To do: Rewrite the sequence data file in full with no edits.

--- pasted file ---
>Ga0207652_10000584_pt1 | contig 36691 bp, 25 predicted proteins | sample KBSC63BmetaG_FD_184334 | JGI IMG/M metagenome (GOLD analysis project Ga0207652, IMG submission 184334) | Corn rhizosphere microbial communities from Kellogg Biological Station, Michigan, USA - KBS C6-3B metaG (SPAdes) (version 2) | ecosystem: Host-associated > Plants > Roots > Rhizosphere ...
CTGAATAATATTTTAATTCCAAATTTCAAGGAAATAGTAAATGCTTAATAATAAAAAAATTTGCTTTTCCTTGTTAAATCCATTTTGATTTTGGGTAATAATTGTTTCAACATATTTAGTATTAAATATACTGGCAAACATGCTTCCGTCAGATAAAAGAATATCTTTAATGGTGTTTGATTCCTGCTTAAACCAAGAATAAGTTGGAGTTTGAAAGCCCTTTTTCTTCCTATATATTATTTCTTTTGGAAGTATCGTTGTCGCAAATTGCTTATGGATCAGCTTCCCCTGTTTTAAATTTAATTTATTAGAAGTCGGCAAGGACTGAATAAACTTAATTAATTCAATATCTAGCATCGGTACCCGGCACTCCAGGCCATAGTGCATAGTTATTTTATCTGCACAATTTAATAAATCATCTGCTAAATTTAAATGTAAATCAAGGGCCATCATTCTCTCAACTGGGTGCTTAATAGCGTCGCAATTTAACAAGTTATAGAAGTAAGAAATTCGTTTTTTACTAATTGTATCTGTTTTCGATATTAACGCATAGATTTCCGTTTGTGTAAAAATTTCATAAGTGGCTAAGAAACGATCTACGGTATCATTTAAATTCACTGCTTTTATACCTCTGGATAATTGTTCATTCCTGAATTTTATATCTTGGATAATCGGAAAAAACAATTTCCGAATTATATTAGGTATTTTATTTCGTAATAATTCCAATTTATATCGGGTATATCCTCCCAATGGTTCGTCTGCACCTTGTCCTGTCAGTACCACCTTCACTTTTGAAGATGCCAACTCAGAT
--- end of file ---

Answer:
>Ga0207652_10000584_pt1 | contig 36691 bp, 25 predicted proteins | sample KBSC63BmetaG_FD_184334 | JGI IMG/M metagenome (GOLD analysis project Ga0207652, IMG submission 184334) | Corn rhizosphere microbial communities from Kellogg Biological Station, Michigan, USA - KBS C6-3B metaG (SPAdes) (version 2) | ecosystem: Host-associated > Plants > Roots > Rhizosphere ...
CTGAATAATATTTTAATTCCAAATTTCAAGGAAATAGTAAATGCTTAATAATAAAAAAATTTGCTTTTCCTTGTTAAATCCATTTTGATTTTGGGTAATAATTGTTTCAACATATTTAGTATTAAATATACTGGCAAACATGCTTCCGTCAGATAAAAGAATATCTTTAATGGTGTTTGATTCCTGCTTAAACCAAGAATAAGTTGGAGTTTGAAAGCCCTTTTTCTTCCTATATATTATTTCTTTTGGAAGTATCGTTGTCGCAAATTGCTTATGGATCAGCTTCCCCTGTTTTAAATTTAATTTATTAGAAGTCGGCAAGGACTGAATAAACTTAATTAATTCAATATCTAGCATCGGTACCCGGCACTCCAGGCCATAGTGCATAGTTATTTTATCTGCACAATTTAATAAATCATCTGCTAAATTTAAATGTAAATCAAGGGCCATCATTCTCTCAACTGGGTGCTTAATAGCGTCGCAATTTAACAAGTTATAGAAGTAAGAAATTCGTTTTTTACTAATTGTATCTGTTTTCGATATTAACGCATAGATTTCCGTTTGTGTAAAAATTTCATAAGTGGCTAAGAAACGATCTACGGTATCATTTAAATTCACTGCTTTTATACCTCTGGATAATTGTTCATTCCTGAATTTTATATCTTGGATAATCGGAAAAAACAATTTCCGAATTATATTAGGTATTTTATTTCGTAATAATTCCAATTTATATCGGGTATATCCTCCCAATGGTTCGTCTGCACCTTGTCCTGTCAGTACCACCTTCACTTTTGAAGATGCCAACTCAGAT